When I was in public school in the days of yore, there was such a thing as an “excused absence.” Mom wrote a note to the teacher saying her child had the chicken pox or a strep throat or a broken leg or whatever, and there was no penalty. No such thing anymore. Have a cold? Too bad. Better come to class anyway because you’re allowed only five days’ absence per semester or your grade automatically drops. I bet this rule doesn’t apply to high school football players! This rule forces sick kids into the classroom, where they can infect the whole class. This rule turns kids into automotons who will carry over the lesson into the workplace and infect lots more folks with ever-more-resistant flu germs (they mutate/evolve, too). Our children are learning some Really Bad lessons from their public school experiences.

Not everyone can have a Greenbriar or some other alternative education experience. The next-best thing is for parents to get involved with their children’s education. Check the homework. Visit with the teachers and principals. Listen to what your kids have to say about school, teachers, homework, etc. Let the education demi-gods know that you care and that you’re watching. Give your kids books and access to more books. Make Rules And Enforce Them. And don’t automatically take the teacher’s word over your kid’s. There are bad teachers who have tenure/seniority and aren’t going to be fired no matter what. There are stupid teachers who take the easiest route until they’re entitled to retire with a miniscule pension. Parents have to be willing to fight for their kids’ rights to a good education. This path isn’t always the easiest path, but it’s a good path.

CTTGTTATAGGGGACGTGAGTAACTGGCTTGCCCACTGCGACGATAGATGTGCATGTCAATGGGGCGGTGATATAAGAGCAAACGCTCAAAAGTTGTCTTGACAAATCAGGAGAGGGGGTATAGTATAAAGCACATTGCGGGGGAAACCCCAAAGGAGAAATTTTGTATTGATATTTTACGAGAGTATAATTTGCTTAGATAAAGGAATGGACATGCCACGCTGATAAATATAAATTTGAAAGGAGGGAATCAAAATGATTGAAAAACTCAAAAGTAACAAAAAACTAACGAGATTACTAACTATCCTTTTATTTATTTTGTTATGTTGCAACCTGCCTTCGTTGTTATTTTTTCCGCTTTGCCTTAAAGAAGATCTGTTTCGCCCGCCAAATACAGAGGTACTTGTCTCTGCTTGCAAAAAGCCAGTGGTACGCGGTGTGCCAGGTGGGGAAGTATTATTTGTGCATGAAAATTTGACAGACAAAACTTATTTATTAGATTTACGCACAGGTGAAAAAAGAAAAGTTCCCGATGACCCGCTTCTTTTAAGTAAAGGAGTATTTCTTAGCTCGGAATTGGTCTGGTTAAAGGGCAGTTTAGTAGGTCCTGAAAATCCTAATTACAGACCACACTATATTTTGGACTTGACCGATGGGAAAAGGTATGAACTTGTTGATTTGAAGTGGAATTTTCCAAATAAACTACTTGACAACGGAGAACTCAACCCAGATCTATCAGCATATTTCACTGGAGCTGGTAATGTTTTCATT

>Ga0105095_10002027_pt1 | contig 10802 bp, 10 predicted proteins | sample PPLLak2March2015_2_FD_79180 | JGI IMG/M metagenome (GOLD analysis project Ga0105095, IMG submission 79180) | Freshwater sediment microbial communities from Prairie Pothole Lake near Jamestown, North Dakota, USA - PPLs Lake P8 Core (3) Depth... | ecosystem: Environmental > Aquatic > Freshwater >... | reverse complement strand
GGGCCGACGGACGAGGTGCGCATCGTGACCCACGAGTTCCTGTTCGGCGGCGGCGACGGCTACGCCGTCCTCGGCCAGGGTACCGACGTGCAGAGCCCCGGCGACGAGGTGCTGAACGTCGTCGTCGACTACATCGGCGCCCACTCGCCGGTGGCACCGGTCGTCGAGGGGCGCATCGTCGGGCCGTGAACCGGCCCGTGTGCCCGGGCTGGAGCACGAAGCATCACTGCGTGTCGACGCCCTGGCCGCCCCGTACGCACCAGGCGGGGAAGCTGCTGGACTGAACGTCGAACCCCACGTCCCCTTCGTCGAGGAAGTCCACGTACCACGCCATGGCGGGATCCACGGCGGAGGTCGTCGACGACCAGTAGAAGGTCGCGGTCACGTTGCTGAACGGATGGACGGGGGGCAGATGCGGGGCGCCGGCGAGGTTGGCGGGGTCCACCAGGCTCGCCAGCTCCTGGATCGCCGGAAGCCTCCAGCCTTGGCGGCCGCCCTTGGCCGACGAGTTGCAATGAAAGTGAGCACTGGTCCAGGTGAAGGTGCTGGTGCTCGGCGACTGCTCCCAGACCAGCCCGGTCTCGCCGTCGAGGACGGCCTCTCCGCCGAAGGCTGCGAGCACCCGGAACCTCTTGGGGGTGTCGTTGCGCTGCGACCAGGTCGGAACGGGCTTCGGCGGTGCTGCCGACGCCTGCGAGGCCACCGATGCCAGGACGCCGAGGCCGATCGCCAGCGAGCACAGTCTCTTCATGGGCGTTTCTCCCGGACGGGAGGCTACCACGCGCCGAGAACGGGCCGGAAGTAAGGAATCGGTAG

I spent the most intense 15 years of my life working with and for Greenbriar School. It’s the most political thing I’ve ever done. I served on every committee except the finance committee; I taught; I was one of the transportation gang; I vetted potential teachers, helped create publicity, was the in-town phone number for years. I saw kids develop a love of learning and the self-disciplinary tools to help them keep on learning for a lifetime. I saw kids develop respect for their teachers, not fear or derision. I saw kids grow into self-assured (not uppity)people who could work comfortably with those who had power over them. They’re out in the world right now, working, earning, making a difference because they see the world differently.

This is, sadly, not the case in public schools nowadays. Students (and their parents) expect to be promoted from grade to grade whether they merit it or not. Because of the directive to teach the test, school becomes all about what I call “regurgitation education,” where he who parrots best gets the best grade. What are these poorly-trained kids going to do if they do get into college and run into someone like Dr. Malof, who taught the American Literature class I took at UT a lifetime or so ago? Dr. Malof would come into class each day and scrawl a word on the chalkboard and that word was the focus of discussion. And he was looking for original thoughts. The rule was to not repeat anything anyone had said in class. Not Dr. Malof, not yourself, not any class member. Not from any discussion in class or from anything written in a paper or on a test. New ideas. New thoughts. Every class meeting and every test. I found it a fun challenge; today’s public school high-schoolers coming into such an environment probably will not. I feel sorry for them.

There is an outcry about the Asian influnce. It seems to take the position that by being successful in the public school reality, Asian students are denying non-Asian students their god-given right to promotion, honors, college scholarships, etc. What a delusion. It’s all about commitment to excellence, insistance on regular study-time, parental involvement, expectations, and leadership.

I’m really glad I don’t have children in the public school system. I’m worn out from meetings and the challenges inherent in making sure my kids grew up to be good people. If time rolled back, I’d do it all over again in a heartbeat, however.